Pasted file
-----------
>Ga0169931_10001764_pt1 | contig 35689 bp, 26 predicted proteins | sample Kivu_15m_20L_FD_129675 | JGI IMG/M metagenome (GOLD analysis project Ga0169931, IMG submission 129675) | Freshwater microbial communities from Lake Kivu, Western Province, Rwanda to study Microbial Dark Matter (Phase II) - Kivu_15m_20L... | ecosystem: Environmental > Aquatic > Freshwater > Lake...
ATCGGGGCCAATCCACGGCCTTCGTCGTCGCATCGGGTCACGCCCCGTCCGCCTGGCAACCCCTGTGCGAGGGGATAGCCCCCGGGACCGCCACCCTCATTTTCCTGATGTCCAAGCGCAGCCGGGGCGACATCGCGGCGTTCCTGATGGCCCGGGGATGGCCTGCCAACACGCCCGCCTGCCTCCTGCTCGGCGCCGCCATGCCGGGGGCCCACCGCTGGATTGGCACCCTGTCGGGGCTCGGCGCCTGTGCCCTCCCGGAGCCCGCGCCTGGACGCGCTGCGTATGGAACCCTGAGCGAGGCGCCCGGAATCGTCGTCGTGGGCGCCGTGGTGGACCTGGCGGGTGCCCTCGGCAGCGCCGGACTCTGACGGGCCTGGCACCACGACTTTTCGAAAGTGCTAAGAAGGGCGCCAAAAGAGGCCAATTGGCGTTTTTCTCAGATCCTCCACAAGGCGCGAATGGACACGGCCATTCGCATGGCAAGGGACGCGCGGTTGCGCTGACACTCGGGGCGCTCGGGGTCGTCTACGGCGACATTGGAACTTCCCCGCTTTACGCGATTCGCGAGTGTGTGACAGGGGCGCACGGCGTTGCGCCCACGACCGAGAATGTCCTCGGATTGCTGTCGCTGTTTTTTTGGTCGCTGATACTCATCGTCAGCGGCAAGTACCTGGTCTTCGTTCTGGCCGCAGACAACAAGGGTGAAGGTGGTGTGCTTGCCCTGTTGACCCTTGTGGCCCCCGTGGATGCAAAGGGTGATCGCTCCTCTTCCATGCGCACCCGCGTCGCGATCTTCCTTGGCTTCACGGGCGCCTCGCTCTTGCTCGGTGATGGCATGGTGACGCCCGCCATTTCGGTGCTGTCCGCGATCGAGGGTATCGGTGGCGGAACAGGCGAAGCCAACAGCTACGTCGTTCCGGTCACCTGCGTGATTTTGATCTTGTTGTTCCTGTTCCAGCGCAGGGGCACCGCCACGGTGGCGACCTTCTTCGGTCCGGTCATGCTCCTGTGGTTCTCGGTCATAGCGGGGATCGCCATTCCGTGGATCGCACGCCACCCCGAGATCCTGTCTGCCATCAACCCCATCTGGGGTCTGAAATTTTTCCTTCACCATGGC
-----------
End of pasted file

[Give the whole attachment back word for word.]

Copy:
>Ga0169931_10001764_pt1 | contig 35689 bp, 26 predicted proteins | sample Kivu_15m_20L_FD_129675 | JGI IMG/M metagenome (GOLD analysis project Ga0169931, IMG submission 129675) | Freshwater microbial communities from Lake Kivu, Western Province, Rwanda to study Microbial Dark Matter (Phase II) - Kivu_15m_20L... | ecosystem: Environmental > Aquatic > Freshwater > Lake...
ATCGGGGCCAATCCACGGCCTTCGTCGTCGCATCGGGTCACGCCCCGTCCGCCTGGCAACCCCTGTGCGAGGGGATAGCCCCCGGGACCGCCACCCTCATTTTCCTGATGTCCAAGCGCAGCCGGGGCGACATCGCGGCGTTCCTGATGGCCCGGGGATGGCCTGCCAACACGCCCGCCTGCCTCCTGCTCGGCGCCGCCATGCCGGGGGCCCACCGCTGGATTGGCACCCTGTCGGGGCTCGGCGCCTGTGCCCTCCCGGAGCCCGCGCCTGGACGCGCTGCGTATGGAACCCTGAGCGAGGCGCCCGGAATCGTCGTCGTGGGCGCCGTGGTGGACCTGGCGGGTGCCCTCGGCAGCGCCGGACTCTGACGGGCCTGGCACCACGACTTTTCGAAAGTGCTAAGAAGGGCGCCAAAAGAGGCCAATTGGCGTTTTTCTCAGATCCTCCACAAGGCGCGAATGGACACGGCCATTCGCATGGCAAGGGACGCGCGGTTGCGCTGACACTCGGGGCGCTCGGGGTCGTCTACGGCGACATTGGAACTTCCCCGCTTTACGCGATTCGCGAGTGTGTGACAGGGGCGCACGGCGTTGCGCCCACGACCGAGAATGTCCTCGGATTGCTGTCGCTGTTTTTTTGGTCGCTGATACTCATCGTCAGCGGCAAGTACCTGGTCTTCGTTCTGGCCGCAGACAACAAGGGTGAAGGTGGTGTGCTTGCCCTGTTGACCCTTGTGGCCCCCGTGGATGCAAAGGGTGATCGCTCCTCTTCCATGCGCACCCGCGTCGCGATCTTCCTTGGCTTCACGGGCGCCTCGCTCTTGCTCGGTGATGGCATGGTGACGCCCGCCATTTCGGTGCTGTCCGCGATCGAGGGTATCGGTGGCGGAACAGGCGAAGCCAACAGCTACGTCGTTCCGGTCACCTGCGTGATTTTGATCTTGTTGTTCCTGTTCCAGCGCAGGGGCACCGCCACGGTGGCGACCTTCTTCGGTCCGGTCATGCTCCTGTGGTTCTCGGTCATAGCGGGGATCGCCATTCCGTGGATCGCACGCCACCCCGAGATCCTGTCTGCCATCAACCCCATCTGGGGTCTGAAATTTTTCCTTCACCATGGC